UW School of Medicine and Public Health: Review of multiple studies shows early hormone use is not associated with cognitive problems in healthy women

Contact: Emily Kumlien
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UW-Madison work presented at international Alzheimer’s conference in Chicago

MADISON, Wis. – Hormone therapy is not associated with cognitive harm for women if therapy begins around the age of menopause in healthy women, according to University of Wisconsin-Madison research presented this week at the 2018 Alzheimer’s Association International Conference (AAIC) in Chicago.

Fifteen years ago, the Women’s Health Initiative Memory Study (WHIMS) published surprising results suggesting that women using hormones for menopausal symptoms had an increased risk for dementia and mild cognitive impairment.

“An Update on Menopausal Hormone Therapy Trials” was presented by Dr. Carey Gleason, a scientist and clinician at the UW School of Medicine and Public Health and co- leader of the Minority Recruitment Satellite Program of the Wisconsin Alzheimer’s Disease Research Center.

Gleason and her team reviewed findings from several clinical trials in which cognitive and mood effects of hormone therapies were assessed. These include the Kronos Early Estrogen Prevention Study – Cognitive and Affective Ancillary Study (KEEPS-Cog); the Early vs. Late Intervention Trial with Estradiol – Cognitive Endpoints (ELITE-Cog); the WHIMS – Young (WHIMS-Y) and a re-analysis of data from diabetic women enrolled in the WHIMS.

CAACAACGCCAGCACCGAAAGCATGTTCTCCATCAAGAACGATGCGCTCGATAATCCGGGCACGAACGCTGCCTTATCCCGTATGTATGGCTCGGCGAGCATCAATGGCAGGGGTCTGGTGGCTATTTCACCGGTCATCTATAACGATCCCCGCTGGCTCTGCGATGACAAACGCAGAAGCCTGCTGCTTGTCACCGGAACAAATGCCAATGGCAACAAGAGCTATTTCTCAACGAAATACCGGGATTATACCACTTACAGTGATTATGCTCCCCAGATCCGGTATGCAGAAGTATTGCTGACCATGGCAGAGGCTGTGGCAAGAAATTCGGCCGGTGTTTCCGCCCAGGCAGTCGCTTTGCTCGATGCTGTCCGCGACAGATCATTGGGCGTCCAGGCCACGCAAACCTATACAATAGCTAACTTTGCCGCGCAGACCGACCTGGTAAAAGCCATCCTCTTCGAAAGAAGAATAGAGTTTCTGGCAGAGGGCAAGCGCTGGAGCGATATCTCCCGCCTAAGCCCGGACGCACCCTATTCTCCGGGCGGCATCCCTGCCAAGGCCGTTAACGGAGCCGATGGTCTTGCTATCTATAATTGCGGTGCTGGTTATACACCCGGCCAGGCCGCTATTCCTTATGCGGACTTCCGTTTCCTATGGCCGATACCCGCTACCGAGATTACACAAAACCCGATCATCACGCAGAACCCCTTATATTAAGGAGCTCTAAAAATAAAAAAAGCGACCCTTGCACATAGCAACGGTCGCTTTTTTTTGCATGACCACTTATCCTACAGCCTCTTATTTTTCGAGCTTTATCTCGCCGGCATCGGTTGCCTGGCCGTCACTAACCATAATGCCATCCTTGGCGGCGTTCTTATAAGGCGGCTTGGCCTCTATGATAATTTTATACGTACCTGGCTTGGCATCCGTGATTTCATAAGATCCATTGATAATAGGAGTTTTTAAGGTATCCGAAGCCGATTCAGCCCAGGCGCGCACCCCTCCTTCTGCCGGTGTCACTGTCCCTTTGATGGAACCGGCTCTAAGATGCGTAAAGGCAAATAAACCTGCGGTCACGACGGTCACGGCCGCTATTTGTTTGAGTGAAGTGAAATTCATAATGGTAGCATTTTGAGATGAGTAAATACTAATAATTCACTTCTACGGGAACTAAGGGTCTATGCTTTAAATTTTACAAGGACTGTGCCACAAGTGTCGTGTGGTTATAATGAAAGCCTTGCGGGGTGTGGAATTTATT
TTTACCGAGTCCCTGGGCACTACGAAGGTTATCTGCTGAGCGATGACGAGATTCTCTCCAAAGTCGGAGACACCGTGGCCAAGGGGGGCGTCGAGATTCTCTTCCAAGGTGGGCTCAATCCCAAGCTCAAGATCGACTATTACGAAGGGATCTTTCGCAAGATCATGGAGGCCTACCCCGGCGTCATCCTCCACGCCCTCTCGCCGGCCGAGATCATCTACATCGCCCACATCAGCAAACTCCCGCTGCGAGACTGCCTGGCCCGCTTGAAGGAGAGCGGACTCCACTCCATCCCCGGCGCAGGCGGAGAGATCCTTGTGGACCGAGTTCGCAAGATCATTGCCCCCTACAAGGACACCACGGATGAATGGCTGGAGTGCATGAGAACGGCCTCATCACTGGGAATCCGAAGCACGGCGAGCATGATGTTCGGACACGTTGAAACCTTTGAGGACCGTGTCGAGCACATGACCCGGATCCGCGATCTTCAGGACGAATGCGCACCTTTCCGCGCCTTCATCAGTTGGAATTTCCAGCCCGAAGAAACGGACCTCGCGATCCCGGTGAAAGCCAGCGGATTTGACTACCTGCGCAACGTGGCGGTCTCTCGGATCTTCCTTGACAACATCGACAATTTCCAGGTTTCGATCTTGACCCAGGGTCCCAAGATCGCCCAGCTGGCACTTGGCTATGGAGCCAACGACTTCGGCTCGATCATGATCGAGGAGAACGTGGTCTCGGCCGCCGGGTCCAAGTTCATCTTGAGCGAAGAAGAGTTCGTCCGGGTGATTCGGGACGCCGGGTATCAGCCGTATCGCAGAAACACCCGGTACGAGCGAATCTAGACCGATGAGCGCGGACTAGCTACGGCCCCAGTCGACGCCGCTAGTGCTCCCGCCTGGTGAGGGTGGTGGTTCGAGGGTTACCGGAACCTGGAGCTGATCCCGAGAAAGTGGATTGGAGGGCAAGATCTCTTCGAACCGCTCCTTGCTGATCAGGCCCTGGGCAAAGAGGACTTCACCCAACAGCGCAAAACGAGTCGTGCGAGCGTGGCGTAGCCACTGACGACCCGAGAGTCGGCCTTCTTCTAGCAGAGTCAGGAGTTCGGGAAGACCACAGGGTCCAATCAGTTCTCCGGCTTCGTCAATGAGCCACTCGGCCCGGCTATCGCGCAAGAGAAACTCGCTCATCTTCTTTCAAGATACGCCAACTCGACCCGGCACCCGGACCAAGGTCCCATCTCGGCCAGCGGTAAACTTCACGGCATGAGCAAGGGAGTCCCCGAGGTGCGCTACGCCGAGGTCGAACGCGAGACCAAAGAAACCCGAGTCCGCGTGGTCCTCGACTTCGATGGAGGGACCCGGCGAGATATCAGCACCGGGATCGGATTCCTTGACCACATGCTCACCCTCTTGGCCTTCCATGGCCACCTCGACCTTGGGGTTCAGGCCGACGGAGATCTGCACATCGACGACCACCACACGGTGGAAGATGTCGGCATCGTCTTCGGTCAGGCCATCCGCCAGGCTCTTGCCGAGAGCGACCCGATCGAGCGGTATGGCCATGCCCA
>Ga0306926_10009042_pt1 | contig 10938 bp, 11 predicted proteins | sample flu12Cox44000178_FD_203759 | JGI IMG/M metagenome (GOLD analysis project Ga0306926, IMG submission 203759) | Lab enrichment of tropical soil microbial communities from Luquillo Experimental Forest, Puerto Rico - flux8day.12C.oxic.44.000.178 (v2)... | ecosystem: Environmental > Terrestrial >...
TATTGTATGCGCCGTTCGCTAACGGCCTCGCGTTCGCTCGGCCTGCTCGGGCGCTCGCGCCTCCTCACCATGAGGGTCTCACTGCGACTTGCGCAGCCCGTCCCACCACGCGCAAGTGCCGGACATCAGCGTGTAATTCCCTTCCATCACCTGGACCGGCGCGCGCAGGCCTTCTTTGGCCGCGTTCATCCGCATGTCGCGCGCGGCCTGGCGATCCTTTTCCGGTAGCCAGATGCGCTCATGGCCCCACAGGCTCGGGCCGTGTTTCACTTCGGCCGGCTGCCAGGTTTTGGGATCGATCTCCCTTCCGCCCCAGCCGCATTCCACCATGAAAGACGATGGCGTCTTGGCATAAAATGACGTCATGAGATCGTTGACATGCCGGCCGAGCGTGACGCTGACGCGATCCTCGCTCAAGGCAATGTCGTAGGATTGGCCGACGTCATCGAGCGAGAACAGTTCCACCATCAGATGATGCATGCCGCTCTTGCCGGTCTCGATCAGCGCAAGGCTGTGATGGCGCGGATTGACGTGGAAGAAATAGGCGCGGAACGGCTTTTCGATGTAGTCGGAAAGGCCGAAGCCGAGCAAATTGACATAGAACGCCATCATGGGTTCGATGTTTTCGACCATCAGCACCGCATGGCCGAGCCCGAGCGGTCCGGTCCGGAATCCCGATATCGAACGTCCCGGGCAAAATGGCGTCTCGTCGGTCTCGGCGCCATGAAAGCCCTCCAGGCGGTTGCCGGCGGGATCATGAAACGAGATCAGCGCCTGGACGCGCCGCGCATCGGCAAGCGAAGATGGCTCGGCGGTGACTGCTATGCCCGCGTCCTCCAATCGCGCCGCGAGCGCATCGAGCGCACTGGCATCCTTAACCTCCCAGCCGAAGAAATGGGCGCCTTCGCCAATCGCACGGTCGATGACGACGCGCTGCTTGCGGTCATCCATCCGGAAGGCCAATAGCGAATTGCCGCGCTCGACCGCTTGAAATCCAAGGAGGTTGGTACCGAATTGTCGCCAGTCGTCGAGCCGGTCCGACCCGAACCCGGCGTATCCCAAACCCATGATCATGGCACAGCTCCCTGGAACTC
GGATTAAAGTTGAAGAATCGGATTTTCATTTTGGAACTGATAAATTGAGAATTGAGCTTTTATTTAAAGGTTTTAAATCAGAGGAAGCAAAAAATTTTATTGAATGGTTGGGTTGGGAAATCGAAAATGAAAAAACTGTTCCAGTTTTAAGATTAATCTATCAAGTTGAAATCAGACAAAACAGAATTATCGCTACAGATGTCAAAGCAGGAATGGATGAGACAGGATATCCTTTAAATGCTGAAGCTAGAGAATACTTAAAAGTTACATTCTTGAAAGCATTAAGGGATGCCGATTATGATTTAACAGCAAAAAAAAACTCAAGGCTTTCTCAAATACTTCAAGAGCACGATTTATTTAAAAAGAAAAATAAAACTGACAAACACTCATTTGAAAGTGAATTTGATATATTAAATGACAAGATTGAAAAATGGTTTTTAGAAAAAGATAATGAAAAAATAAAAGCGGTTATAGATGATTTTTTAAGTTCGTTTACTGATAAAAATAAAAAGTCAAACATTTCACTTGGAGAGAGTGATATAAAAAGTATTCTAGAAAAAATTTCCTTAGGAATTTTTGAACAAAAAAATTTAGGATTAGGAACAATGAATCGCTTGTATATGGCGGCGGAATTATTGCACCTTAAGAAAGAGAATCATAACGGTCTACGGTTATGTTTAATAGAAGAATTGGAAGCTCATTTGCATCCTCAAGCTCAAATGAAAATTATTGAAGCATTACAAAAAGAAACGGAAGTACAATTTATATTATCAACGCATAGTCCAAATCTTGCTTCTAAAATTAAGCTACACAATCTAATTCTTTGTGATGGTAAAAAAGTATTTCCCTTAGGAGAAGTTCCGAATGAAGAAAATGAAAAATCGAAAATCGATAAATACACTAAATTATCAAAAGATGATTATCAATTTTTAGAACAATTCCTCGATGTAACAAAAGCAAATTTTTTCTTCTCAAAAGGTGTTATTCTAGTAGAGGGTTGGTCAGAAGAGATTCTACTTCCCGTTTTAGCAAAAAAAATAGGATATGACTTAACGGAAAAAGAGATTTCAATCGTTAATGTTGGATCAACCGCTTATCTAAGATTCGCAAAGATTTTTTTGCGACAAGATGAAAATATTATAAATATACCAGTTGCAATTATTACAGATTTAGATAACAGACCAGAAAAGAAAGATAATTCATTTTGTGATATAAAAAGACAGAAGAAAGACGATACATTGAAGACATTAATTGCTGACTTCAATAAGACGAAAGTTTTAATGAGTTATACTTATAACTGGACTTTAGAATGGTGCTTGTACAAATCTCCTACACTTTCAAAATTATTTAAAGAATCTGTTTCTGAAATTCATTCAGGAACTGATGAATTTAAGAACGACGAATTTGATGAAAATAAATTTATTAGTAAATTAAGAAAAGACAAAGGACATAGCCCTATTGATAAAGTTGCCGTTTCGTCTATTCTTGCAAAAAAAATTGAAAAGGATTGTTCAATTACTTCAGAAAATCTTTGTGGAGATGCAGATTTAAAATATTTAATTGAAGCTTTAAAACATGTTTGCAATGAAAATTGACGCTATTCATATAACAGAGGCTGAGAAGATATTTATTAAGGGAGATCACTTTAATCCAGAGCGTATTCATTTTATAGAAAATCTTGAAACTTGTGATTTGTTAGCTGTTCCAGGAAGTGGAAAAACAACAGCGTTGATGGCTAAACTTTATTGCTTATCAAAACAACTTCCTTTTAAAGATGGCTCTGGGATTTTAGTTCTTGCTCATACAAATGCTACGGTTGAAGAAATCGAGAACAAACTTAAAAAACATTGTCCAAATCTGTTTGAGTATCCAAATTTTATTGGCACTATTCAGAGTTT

One important factor explored in the new research was timing of hormone use. Women enrolled in the Women’s Health Initiative Memory Study were all age 65 or older. Most women considering hormone therapy will start the medication when menopause begins, which is usually around the age of 51.

Another factor influencing the effect of hormone use was health of the woman. A critique of the WHIMS is that the many of the women enrolled in the study were at high risk for cardiovascular and metabolic diseases. For example, more than 30 percent of women in the WHIMS had a body mass index consistent with morbid obesity.

“Recent findings have added to our understanding of the complex effects of hormones on the brain,” Gleason said. “Still, questions remain. With Dr. Kejal Kantarci from the Mayo Clinic our team at the University of Wisconsin in Madison is launching a follow-up study to the seminal KEEPS-Cog. In the KEEPS-Continuation study we will examine the long-term effects of menopausal hormone therapy, re-evaluating the women 12 years after they were enrolled in the original KEEPS. “

“These data are sorely needed to guide women through the menopausal transition and to help them make personalized informed decisions about management of their menopausal symptoms and prevention of future health problems.”

The impact of menopausal hormone therapy on aging and Alzheimer’s Disease remains unclear, as does the issue of different long-term effects of the various forms of hormone therapy.

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